GARY | Through its Center for Urban and Regional Excellence, Indiana University Northwest builds partnerships with all sectors of the community surrounding the urban campus.
The commitment that IUN Chancellor William Lowe called “a strategic priority” was showcased Tuesday during the CURE open house for students, faculty, staff and community organizations at the John W. Anderson Library Conference Center.
CURE works to build those partnerships to “jointly formulate programs and policies to support thriving Northwest Indiana communities” said Ellen Szarleta, center director.
Those diverse areas where the partnerships are addressing challenges and co-creating solutions include economic development, government efficiency, nonprofit leadership development, public safety, transportation policy, environmental sustainability, health disparities and the arts and culture, she said.
The Body Art project at the open house captured the spirit of engagement that resonates throughout the center’s work.
Students from IUN’s fine arts program volunteered to paint words or phrases on the arms and hands of participants and guests. Jackie Huey, of the School of Public and Environmental Affairs, chose “teach” and “peace” as her message, while Latrice Young, a senior at Wirt-Emerson Visual and Performing Arts Academy in Gary, selected to have “stand strong” painted on her arms.
Student Body President Larissa Dragu then photographed the body art participants.
Presentations on four of the partnerships also highlighted the collaborative efforts and the achievements that have resulted.
“Value Art, Live Substance Free” partners the IUN school of nursing and division of social work with South Shore Arts, the Hammond Academy of Science and Technology and artist Deborah Landry. This team worked with sixth-graders at HAST to create art-based life skills training programs.
Among the outcomes for students were a discovery of life-coping skills, developing strength to discover their individual voices, team building, developing an understanding that art can be used as a tool to teach lessons from multiple disciplines and that creativity “is vital in finding solutions to critical social issues,” said Crystal Shannon, of the IUN school of nursing.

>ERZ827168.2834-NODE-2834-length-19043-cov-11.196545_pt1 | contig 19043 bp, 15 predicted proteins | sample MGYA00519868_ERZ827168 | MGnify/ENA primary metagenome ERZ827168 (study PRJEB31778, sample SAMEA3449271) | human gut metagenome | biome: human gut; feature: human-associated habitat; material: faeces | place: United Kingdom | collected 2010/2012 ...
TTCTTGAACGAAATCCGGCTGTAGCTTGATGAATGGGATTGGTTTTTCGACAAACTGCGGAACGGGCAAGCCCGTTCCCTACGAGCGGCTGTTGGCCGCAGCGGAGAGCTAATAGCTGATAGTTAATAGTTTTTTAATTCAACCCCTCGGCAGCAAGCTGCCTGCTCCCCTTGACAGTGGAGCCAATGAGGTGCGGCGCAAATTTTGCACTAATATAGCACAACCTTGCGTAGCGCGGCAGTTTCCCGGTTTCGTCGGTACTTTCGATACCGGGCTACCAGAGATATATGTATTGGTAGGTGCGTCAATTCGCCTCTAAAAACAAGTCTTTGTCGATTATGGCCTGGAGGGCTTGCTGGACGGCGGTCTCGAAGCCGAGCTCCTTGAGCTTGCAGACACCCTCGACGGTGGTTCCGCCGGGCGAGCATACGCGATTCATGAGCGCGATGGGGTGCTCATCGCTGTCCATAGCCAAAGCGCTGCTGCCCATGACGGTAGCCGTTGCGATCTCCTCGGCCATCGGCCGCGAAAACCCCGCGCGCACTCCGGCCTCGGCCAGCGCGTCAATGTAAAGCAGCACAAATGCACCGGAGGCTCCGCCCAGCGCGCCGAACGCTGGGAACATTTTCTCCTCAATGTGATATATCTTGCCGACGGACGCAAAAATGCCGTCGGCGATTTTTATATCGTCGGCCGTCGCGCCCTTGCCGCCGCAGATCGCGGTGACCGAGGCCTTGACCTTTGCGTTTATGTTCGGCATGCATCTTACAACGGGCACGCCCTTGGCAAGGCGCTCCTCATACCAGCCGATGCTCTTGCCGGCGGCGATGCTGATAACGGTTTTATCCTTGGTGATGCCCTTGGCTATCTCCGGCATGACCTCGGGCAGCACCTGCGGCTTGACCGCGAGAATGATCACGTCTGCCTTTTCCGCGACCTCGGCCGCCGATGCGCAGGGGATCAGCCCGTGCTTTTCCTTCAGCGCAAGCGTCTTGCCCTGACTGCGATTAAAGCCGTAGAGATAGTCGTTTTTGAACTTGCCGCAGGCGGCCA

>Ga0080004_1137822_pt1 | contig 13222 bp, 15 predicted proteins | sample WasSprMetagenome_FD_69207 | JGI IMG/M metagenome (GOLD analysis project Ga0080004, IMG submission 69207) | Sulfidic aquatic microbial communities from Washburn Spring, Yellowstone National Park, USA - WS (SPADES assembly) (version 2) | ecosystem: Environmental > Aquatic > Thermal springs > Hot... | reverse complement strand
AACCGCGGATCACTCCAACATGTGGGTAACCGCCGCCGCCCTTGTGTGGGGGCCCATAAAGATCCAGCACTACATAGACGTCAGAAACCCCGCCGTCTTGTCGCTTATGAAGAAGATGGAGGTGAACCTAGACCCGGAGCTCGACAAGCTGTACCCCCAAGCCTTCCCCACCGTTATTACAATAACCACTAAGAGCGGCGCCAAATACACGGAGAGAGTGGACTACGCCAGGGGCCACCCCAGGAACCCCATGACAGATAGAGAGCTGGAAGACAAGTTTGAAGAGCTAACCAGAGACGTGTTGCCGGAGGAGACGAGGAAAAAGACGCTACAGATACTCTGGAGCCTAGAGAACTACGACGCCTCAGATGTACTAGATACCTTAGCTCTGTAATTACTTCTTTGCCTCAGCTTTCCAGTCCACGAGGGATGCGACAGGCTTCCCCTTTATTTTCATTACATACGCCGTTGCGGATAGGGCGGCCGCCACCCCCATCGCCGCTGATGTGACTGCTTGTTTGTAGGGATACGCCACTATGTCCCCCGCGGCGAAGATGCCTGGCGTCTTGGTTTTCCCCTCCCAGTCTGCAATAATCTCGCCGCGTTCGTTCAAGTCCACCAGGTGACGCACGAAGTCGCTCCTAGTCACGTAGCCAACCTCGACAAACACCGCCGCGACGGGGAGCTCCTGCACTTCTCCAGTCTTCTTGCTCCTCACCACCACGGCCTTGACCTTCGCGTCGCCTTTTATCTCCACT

“Crime Data Analysis and Mapping” is a partnership between Joseph Ferrandino, lead researcher with IUN’s SPEA program, the police departments of Gary, East Chicago and Griffith and various law enforcement and fire departments in Lake and Porter counties.
The project gathers, analyzes and maps data on crime to enhance and improve public safety operations.
Griffith Police Chief Gregory Mance told the audience that when the town’s police department joined this project eight months ago, officials received historic data on crime in Griffith from 2008 to 2012.
By using this data to increase policing in specific areas of town, Griffith’s crime rate has dropped 32 percent since June, Mance said.
The “Leadership IU Project” is an action-learning based program that focuses on the leadership skills of IU faculty and staff to create “a dynamic partnership with the City of Gary,” said Subir Bandyopadhyay, professor of marketing at IUN.
Short-term outcomes include the creation of the Gary Urban Institute, a university-city economic development partnership model, and the development of a framework for evaluating development opportunities for their economic, social and environmental impacts.
Long-term outcomes of this project have been an exchange program for IU students to work as interns in city departments and the launch of a program to support student-run businesses in Gary.